Nature is powerful and exciting for the same reasons that it's also frightening. Adventure enthusiasts know that seeing wildlife can be an incredible experience as long as they follow all the rules. But sometimes, avoiding dangerous animals can be out of your control. Grizzly bears are terrifyingly magnificent creatures that usually avoid human interaction unless provoked. However, habituated or "food-conditioned" bears can display aggressive, non-defensive, and unprovoked behavior towards people. According to the National Park Service, they're considered highly threatening to human safety and removed from the wild. And this story is an example of why that happens.
On July 6, 2021, 65-year-old Leah Lokan, a champion cyclist, was brutally killed by a grizzly bear determined to be food-conditioned. The woman was on a multi-day bicycle trip along the Great Divide Mountain Bike Route with her sister and their friend when they stopped in Ovando, Montana, a popular place for cyclists to rest. The Interagency Grizzly Bear Committee's incident report explained that Leah decided to camp behind a museum next to a couple from Texas, Kim and Joe Cole, whom she had met along the way.
Around 3:00 a.m. on the day she died, Leah was awoken by a bear exploring their campground, and she cried out a warning that woke up the Coles. Joe and Kim grabbed their bear spray and began making noise, scaring the bear away. According to the IGBC report, Leah had told the couple that "the bear huffed at my head," and she moved her packaged snack foods and a large bag of lentils from her tent into a building about 25 to 30 feet away. She then brought her bear spray can into the tent with her, refusing to stay in a hotel where her sister and friend were staying, despite the Coles suggesting the option.
About an hour later, Joe was awoken by what sounded like a bear attack. He started frantically yelling "bear" at the top of his lungs while crawling out of his tent and deploying his bear spray as quickly as possible. Kim followed suit while blowing her whistle. They came out of their tent just in time to see the dark shadow of the 417-pound male grizzly "pouncing up and down" on Leah and her tent. Joe continued using his bear spray until the bear made eye contact with him and left. Although the back of the tent was still standing, the couple could see that something had dragged Leah's body and the rest of the tent about eight to 10 feet away from where she initially camped. Her body was halfway out of her tent and sleeping bag, "showing no signs of life."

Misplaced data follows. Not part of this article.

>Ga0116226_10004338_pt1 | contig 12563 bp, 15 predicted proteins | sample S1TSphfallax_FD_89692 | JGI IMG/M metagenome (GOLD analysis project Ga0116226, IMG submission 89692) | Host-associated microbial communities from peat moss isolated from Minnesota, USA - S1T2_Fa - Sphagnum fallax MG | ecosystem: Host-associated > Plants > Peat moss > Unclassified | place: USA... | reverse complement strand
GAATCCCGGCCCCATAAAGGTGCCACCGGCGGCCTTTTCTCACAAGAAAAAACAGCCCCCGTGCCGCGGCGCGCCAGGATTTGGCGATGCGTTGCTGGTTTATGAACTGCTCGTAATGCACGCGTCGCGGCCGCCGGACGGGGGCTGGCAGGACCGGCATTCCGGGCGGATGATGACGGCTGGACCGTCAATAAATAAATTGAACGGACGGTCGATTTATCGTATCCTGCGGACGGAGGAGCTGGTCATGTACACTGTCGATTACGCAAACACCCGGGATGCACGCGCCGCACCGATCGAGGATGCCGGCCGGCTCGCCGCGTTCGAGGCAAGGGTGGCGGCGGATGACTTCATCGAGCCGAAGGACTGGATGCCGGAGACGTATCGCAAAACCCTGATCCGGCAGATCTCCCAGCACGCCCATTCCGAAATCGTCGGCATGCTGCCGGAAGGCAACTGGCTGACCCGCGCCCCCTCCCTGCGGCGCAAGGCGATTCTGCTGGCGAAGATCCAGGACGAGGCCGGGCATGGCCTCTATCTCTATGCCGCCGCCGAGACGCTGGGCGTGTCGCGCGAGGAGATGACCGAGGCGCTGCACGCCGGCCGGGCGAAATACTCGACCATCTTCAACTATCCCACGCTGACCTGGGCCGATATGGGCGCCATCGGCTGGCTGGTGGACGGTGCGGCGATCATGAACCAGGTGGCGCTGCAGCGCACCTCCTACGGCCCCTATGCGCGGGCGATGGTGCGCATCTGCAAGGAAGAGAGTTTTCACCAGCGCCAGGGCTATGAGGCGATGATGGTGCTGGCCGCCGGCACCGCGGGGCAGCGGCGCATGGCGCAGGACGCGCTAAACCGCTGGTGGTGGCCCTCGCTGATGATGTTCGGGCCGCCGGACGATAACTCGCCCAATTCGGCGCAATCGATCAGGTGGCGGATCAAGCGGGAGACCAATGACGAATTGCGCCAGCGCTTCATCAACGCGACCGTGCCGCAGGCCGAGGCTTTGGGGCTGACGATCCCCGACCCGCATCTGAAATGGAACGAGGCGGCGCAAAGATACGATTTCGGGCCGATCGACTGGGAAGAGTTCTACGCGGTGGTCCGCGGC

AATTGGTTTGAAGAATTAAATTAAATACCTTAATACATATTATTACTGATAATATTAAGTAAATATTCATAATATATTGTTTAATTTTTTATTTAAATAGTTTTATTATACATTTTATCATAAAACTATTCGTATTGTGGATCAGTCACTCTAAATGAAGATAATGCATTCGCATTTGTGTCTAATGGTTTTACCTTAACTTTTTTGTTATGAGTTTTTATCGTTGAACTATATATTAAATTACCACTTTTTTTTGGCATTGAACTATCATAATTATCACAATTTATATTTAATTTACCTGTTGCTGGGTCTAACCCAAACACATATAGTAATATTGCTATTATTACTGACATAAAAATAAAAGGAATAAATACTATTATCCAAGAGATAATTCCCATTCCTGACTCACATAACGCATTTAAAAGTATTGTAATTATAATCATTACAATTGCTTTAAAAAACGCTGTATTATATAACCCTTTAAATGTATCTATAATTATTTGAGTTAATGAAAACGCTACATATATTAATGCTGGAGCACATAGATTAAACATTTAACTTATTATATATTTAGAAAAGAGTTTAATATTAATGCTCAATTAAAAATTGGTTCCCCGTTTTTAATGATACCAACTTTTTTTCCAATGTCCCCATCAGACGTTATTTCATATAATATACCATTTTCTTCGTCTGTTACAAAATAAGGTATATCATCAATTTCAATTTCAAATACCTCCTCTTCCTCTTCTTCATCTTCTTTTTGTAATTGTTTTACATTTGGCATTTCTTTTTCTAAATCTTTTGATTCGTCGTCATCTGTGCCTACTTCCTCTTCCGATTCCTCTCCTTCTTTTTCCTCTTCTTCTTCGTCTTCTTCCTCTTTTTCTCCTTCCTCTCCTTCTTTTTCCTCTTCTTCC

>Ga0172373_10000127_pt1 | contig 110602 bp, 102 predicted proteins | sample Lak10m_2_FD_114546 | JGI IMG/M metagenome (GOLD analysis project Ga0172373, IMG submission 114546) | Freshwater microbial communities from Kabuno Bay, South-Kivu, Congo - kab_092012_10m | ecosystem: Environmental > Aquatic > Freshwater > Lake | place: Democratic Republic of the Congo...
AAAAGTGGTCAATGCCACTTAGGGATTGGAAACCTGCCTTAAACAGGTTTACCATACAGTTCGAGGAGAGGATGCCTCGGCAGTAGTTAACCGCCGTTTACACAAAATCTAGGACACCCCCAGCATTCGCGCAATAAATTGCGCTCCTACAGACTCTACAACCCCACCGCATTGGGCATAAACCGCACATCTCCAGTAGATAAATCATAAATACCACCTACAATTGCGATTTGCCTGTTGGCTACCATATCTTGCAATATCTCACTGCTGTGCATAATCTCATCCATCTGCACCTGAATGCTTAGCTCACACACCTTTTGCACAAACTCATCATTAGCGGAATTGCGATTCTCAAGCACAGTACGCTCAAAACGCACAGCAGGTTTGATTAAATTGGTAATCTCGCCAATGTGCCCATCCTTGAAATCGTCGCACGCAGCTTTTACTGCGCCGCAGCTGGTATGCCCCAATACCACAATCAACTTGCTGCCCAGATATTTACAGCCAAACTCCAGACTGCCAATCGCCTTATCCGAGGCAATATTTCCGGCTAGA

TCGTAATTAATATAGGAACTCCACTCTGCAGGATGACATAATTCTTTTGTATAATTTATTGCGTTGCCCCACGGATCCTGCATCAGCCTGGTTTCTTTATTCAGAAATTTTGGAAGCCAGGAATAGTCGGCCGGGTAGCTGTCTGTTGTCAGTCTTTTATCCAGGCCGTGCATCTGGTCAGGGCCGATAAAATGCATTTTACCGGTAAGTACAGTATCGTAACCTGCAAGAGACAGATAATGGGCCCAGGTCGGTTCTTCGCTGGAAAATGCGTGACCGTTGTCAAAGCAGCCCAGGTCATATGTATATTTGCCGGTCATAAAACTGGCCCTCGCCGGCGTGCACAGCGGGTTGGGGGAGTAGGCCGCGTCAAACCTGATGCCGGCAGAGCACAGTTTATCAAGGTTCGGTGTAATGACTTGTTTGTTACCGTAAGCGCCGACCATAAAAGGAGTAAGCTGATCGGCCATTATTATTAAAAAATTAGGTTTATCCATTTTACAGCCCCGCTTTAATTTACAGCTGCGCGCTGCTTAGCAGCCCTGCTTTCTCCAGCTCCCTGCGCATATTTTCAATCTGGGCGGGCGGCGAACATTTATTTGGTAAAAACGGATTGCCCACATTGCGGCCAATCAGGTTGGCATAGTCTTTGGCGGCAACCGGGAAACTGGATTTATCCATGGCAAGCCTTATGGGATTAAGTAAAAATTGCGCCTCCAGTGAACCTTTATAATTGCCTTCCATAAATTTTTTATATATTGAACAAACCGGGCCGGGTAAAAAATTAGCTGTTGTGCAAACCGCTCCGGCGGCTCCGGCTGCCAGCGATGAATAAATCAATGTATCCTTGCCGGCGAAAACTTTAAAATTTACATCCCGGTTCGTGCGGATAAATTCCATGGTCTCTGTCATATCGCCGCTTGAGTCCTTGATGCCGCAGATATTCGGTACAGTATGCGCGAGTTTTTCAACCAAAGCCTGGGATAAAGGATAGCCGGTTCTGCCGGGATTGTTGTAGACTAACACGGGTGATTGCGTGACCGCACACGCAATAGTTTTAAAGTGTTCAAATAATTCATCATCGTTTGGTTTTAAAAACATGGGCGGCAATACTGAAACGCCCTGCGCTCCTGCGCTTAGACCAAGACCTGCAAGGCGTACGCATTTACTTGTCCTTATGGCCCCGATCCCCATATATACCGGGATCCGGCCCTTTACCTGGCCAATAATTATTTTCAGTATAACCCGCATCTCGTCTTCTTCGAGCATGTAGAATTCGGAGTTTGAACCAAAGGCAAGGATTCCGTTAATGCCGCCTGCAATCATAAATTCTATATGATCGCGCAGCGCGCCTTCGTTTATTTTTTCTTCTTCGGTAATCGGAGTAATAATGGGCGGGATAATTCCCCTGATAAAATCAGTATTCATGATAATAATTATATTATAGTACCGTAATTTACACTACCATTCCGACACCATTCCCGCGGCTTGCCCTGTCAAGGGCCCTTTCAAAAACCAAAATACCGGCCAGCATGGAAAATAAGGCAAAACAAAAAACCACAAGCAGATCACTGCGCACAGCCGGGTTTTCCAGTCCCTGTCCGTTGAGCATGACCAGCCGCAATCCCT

The autopsy found that the grizzly bear broke her neck and severed her spine, causing instant death. Montana Fish Wildlife & Parks Bear Management Team responded by searching for the bear to put it down. Three days later, the bear was shot while raiding a chicken coop near Ovando, and DNA tests confirmed it was the same bear that fatally mauled Leah.
The IGBC report stated that although not all habituated bears exhibit predatory behavior, a predatory response was triggered in this one, and "perhaps due to a simple movement made by the sleeping victim, or a certain sound made by the victim, the bear reacted and ended up taking the life of Ms. Lokan."
The Problem With "Food-Conditioned Bears"
While "habituated" and "food-conditioned" are often used interchangeably, they have different definitions. Habituated animals are creatures who become unafraid of human interaction because they're so used to being near people. So while bears typically stay away from humans out of fear, habituated bears tend to ignore people nearby.
Food-conditioned animals have learned that they'll get food after approaching humans and food containers or performing specific actions. So food-conditioned bears are especially dangerous because they've been known to attack humans for food they can smell from far away with their keen olfactory senses. And once they taste food intended for humans, it's difficult for them to return to their natural diet entirely.
The grizzly bear that attacked Leah was considered both habituated and food-conditioned because it was seemingly unfazed by human presence and also developed a taste for human food.
We have a few tips on what to do if you encounter a grizzly or black bear, but you should always be prepared and educated on what to do if you experience any wildlife. Wildlife officials explained that Leah should've spent the night in the hotel after her first encounter with the bear. They urged that if you find yourself in a similar situation, to seek shelter in a building or vehicle for the night to be safe. If you're planning to go to any wilderness area, big or small, make sure you know how to store your food and carry bear spray properly.
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